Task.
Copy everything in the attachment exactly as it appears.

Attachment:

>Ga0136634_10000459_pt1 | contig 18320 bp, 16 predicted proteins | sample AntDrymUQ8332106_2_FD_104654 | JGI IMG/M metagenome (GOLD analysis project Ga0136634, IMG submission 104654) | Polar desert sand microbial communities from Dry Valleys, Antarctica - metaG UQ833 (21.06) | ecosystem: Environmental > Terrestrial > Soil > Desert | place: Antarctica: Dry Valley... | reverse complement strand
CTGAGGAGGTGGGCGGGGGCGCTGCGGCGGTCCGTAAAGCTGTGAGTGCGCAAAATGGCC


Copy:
>Ga0136634_10000459_pt1 | contig 18320 bp, 16 predicted proteins | sample AntDrymUQ8332106_2_FD_104654 | JGI IMG/M metagenome (GOLD analysis project Ga0136634, IMG submission 104654) | Polar desert sand microbial communities from Dry Valleys, Antarctica - metaG UQ833 (21.06) | ecosystem: Environmental > Terrestrial > Soil > Desert | place: Antarctica: Dry Valley... | reverse complement strand
CTGAGGAGGTGGGCGGGGGCGCTGCGGCGGTCCGTAAAGCTGTGAGTGCGCAAAATGGCC